The White House Does Booster Shot Damage Control After Failing To Get FDA Support

The White House Does Booster Shot Damage Control After Failing To Get FDA Support

The White House is doing damage control on its rhetoric promoting COVID-19 booster shots after the U.S. Food and Drug Administration (FDA) rejected the administration’s plan to roll out extra shots for all Americans.

An FDA panel overwhelmingly voted on Friday against the Biden administration’s plan to implement booster shots of Pfizer’s COVID-19 vaccine to people as young as 16 years old after they found there was not enough evidence to support extra shots for every age group. The White House previously planned to move forward with supplemental jabs for adults beginning as early as the White House’s Sept. 20 deadline, but only got the green light from the FDA to begin emergency approval Pfizer booster shots for people 65 and older or at high risk for a severe case of the virus.

This pressure from the Democrat president and his administration to approve a “premature and unnecessary” plan that scientific data does not conclusively back up, reports indicated, caused strife within the regulatory agency and even pushed several high-profile FDA officials to resign before penning a strongly worded letter urging against the boosters.

Dr. Anthony Fauci previously claimed “there’s very little doubt that the boosters will be beneficial” and said it “would be a mistake” if the FDA committee didn’t vote in favor of the administration’s plan.

“If they say, ‘We don’t think there’s enough data to do a booster,’ then so be it. I think that would be a mistake, to be honest with you,” Fauci said last week.

Fauci changed his tune to support the committee on Sunday when CNN’s Jake Tapper asked him to clarify his stance.

“No, I mean, I – you know, what I was saying that mistake, my own personal looking at this, again, just because I look at the data and say I would do it this way, that’s the reason why we have qualified groups of people who together as a committee examine all the data and make a decision,” Fauci said. “So I have no problem at all with their decision. The thing that I’m saying is that data will continue to come in and I believe you’re going to see an evolution of this process as we go on in the next several weeks to months.”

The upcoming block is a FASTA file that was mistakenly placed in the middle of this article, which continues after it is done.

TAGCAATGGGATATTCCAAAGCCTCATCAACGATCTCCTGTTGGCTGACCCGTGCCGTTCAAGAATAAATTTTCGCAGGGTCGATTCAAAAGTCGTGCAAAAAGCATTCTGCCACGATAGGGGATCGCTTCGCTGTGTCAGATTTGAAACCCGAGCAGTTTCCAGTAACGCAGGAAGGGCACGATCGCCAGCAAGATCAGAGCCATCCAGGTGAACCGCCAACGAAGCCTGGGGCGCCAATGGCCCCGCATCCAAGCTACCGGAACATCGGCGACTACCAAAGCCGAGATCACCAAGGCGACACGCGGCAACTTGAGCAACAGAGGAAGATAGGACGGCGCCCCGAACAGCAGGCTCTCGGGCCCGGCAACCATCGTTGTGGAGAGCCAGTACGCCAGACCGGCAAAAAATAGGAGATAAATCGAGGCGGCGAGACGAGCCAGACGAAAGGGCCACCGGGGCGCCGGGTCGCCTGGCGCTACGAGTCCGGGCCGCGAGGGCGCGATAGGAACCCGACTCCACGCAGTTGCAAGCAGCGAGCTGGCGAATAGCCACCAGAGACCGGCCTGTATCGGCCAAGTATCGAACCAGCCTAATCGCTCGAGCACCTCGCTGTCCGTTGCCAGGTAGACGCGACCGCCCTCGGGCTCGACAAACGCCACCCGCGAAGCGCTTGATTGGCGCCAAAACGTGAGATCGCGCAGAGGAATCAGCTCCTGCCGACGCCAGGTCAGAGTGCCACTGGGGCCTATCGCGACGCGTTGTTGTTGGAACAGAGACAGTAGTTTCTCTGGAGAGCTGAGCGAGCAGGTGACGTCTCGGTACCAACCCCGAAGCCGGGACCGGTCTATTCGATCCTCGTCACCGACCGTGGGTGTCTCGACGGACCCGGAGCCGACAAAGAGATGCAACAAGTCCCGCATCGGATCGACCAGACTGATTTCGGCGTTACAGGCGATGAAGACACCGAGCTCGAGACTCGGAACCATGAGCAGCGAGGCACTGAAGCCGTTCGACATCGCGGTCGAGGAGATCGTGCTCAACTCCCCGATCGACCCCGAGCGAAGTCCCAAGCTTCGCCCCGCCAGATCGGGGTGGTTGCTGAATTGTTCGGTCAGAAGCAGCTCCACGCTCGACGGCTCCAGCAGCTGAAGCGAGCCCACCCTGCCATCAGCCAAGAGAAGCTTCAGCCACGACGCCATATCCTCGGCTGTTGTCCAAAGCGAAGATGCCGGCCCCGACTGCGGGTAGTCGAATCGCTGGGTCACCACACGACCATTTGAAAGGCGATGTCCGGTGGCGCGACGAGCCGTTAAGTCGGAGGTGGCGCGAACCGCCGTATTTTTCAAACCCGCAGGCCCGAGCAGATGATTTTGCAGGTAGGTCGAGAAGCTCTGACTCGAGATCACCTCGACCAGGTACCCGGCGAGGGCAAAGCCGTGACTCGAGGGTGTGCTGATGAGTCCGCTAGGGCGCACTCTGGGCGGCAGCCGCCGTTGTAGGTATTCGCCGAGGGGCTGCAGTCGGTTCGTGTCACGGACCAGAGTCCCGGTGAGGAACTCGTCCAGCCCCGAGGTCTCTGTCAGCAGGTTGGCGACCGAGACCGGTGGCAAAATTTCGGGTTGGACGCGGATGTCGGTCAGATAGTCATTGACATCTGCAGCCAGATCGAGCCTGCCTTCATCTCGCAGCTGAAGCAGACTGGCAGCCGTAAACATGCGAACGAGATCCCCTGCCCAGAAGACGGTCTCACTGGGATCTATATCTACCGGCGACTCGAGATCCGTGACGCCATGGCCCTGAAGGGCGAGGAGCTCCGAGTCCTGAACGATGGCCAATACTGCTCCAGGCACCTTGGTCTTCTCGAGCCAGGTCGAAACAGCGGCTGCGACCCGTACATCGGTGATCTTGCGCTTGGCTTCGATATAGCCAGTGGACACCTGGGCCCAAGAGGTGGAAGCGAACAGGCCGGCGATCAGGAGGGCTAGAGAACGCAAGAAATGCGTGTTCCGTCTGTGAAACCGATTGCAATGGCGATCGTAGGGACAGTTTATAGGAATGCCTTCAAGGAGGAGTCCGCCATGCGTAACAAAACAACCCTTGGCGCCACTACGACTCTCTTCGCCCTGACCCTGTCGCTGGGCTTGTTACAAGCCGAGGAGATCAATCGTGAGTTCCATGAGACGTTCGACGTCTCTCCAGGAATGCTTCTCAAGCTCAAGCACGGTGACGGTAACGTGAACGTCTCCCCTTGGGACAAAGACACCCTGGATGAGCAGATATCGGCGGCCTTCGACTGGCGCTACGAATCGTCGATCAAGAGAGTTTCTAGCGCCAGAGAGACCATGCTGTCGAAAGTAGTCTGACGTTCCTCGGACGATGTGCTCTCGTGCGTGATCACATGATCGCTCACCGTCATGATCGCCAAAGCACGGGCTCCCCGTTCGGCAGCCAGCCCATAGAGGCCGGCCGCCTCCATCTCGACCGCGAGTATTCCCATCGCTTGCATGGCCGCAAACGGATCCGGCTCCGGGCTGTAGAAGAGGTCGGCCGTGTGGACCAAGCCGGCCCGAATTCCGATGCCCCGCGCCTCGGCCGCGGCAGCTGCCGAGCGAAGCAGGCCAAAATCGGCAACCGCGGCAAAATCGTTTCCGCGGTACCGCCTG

National Institutes of Health Director Francis Collins similarly tried to downplay the FDA’s rejection of the White House’s rushed plan by claiming that the implementation of boosters for older populations is still a win for the administration.

“Back during the campaign, [Biden] talked a lot about ‘follow the science.’ Isn’t announcing a specific date and a specific plan for the general population before any of the regulars — the FDA, the CDC — have approved it, isn’t that the exact opposite of ‘follow the science’?” Fox News’ Chris Wallace asked.

“They did encourage, and vote for, the administration of boosters to people over 65, and those at high risk of exposure,” Collins noted. He went on to claim that “those are the people who would be most likely to reach that eight-month period” and that he doesn’t “think there’s huge differences here.”

White House Press Secretary Jen Psaki announced on Monday that President Joe Biden will get a booster shot soon and “he will do so on camera.”

Jordan Davidson is a staff writer at The Federalist. She graduated from Baylor University where she majored in political science and minored in journalism.
Related Posts